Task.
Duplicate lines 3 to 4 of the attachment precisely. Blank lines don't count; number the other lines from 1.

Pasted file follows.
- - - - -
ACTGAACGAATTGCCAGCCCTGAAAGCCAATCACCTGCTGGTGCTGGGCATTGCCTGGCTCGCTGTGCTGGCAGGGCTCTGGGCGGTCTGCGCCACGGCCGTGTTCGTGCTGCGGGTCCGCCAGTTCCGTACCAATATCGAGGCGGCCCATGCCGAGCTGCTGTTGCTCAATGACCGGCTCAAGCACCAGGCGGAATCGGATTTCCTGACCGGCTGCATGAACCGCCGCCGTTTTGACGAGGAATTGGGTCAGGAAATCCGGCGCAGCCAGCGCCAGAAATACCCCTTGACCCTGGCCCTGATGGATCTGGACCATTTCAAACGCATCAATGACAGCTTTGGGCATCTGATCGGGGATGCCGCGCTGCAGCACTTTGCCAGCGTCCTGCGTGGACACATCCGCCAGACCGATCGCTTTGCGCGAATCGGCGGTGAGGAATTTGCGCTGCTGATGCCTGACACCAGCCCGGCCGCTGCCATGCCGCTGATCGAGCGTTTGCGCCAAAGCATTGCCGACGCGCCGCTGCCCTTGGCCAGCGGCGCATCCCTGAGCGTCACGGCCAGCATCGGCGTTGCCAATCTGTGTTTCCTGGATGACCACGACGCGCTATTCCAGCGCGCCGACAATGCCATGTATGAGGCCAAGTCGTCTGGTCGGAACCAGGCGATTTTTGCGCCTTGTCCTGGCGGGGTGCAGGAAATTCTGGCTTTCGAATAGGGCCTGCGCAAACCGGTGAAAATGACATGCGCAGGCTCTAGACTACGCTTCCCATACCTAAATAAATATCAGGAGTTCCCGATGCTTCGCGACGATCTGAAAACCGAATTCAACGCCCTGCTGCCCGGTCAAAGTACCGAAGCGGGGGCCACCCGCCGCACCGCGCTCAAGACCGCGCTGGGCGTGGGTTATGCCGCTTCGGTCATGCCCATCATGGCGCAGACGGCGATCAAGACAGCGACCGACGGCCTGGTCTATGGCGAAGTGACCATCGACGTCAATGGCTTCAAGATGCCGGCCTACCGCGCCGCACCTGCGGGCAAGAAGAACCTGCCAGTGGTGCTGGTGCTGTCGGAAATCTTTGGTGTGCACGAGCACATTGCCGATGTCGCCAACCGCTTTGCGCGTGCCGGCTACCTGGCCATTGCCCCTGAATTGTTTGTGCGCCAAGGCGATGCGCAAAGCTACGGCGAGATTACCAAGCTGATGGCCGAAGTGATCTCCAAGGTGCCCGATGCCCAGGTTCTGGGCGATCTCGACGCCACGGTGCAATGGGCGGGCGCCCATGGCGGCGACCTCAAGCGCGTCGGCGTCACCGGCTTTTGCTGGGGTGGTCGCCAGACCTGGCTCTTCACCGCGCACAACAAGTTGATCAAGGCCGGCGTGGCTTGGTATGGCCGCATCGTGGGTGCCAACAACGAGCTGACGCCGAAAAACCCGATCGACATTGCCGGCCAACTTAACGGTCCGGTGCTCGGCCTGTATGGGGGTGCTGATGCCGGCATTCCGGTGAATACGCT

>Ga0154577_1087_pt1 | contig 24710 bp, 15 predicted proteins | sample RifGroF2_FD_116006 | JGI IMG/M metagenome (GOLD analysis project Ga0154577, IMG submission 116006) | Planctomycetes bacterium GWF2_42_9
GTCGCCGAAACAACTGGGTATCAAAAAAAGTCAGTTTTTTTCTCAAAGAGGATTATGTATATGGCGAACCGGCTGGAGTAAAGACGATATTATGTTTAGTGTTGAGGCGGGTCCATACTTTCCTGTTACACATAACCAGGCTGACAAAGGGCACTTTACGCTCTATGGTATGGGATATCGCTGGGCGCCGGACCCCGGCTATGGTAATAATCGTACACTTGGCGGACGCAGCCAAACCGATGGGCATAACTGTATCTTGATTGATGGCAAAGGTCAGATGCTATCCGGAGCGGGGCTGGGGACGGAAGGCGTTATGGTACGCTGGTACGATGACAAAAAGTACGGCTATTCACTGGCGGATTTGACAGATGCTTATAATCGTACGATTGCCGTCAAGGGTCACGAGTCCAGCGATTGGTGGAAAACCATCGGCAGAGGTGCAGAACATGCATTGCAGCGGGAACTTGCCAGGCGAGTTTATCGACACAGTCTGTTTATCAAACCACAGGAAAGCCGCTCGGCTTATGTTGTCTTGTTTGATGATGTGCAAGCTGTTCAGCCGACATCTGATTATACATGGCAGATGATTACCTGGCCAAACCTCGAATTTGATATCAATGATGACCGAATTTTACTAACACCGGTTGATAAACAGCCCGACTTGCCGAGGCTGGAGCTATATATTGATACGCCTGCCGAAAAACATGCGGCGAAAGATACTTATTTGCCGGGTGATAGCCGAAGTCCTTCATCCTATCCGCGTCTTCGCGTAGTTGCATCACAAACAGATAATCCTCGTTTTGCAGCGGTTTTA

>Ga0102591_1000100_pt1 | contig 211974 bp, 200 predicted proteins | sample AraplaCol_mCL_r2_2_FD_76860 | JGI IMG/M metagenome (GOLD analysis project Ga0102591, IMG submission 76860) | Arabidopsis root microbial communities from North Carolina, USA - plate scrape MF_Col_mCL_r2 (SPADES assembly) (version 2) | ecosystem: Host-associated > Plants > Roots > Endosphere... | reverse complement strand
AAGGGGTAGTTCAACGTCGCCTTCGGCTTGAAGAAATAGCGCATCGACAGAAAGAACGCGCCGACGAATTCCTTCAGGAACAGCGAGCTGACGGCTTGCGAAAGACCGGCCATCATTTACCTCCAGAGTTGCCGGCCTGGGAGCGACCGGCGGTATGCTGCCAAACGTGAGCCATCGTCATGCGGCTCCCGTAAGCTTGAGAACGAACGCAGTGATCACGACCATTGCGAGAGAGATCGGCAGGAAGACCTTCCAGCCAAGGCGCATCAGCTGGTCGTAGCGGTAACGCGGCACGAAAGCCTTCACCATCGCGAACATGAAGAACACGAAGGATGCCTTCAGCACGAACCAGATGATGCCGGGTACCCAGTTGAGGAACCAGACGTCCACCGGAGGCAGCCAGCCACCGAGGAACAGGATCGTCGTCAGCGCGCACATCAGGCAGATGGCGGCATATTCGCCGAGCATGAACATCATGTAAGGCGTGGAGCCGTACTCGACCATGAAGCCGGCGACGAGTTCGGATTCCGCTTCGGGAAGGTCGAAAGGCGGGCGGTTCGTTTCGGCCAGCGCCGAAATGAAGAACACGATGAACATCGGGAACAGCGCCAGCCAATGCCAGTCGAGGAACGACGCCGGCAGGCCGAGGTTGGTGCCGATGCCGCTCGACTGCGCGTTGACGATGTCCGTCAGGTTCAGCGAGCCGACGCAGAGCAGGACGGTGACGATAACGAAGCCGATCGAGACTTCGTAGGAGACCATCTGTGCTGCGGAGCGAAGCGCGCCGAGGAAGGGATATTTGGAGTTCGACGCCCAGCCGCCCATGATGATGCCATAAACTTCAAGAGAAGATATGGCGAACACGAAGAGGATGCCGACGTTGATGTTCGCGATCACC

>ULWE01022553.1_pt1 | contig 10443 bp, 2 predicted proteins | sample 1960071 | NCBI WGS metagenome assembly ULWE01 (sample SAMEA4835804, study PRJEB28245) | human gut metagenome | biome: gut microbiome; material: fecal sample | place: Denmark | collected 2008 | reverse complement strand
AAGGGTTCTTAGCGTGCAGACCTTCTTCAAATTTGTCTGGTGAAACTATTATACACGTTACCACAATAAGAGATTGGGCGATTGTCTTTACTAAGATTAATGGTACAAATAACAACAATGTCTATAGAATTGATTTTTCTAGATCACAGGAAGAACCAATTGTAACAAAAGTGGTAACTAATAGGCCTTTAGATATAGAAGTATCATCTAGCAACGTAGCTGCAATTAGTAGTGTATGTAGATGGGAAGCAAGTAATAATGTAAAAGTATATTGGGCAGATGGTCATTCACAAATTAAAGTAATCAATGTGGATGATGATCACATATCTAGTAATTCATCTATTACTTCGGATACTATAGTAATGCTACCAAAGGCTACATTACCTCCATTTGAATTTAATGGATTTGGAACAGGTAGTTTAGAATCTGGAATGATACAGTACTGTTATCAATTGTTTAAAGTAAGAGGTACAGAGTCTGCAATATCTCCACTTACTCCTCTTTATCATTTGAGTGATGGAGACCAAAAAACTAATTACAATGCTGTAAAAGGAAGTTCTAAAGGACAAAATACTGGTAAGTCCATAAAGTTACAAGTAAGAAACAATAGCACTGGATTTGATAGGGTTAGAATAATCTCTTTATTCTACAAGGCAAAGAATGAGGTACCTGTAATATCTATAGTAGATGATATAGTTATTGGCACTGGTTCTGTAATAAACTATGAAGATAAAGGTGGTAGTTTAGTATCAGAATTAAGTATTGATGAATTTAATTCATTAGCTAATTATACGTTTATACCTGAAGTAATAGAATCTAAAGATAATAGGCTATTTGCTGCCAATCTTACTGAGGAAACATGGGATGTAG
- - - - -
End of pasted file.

GTCGCCGAAACAACTGGGTATCAAAAAAAGTCAGTTTTTTTCTCAAAGAGGATTATGTATATGGCGAACCGGCTGGAGTAAAGACGATATTATGTTTAGTGTTGAGGCGGGTCCATACTTTCCTGTTACACATAACCAGGCTGACAAAGGGCACTTTACGCTCTATGGTATGGGATATCGCTGGGCGCCGGACCCCGGCTATGGTAATAATCGTACACTTGGCGGACGCAGCCAAACCGATGGGCATAACTGTATCTTGATTGATGGCAAAGGTCAGATGCTATCCGGAGCGGGGCTGGGGACGGAAGGCGTTATGGTACGCTGGTACGATGACAAAAAGTACGGCTATTCACTGGCGGATTTGACAGATGCTTATAATCGTACGATTGCCGTCAAGGGTCACGAGTCCAGCGATTGGTGGAAAACCATCGGCAGAGGTGCAGAACATGCATTGCAGCGGGAACTTGCCAGGCGAGTTTATCGACACAGTCTGTTTATCAAACCACAGGAAAGCCGCTCGGCTTATGTTGTCTTGTTTGATGATGTGCAAGCTGTTCAGCCGACATCTGATTATACATGGCAGATGATTACCTGGCCAAACCTCGAATTTGATATCAATGATGACCGAATTTTACTAACACCGGTTGATAAACAGCCCGACTTGCCGAGGCTGGAGCTATATATTGATACGCCTGCCGAAAAACATGCGGCGAAAGATACTTATTTGCCGGGTGATAGCCGAAGTCCTTCATCCTATCCGCGTCTTCGCGTAGTTGCATCACAAACAGATAATCCTCGTTTTGCAGCGGTTTTA

>Ga0102591_1000100_pt1 | contig 211974 bp, 200 predicted proteins | sample AraplaCol_mCL_r2_2_FD_76860 | JGI IMG/M metagenome (GOLD analysis project Ga0102591, IMG submission 76860) | Arabidopsis root microbial communities from North Carolina, USA - plate scrape MF_Col_mCL_r2 (SPADES assembly) (version 2) | ecosystem: Host-associated > Plants > Roots > Endosphere... | reverse complement strand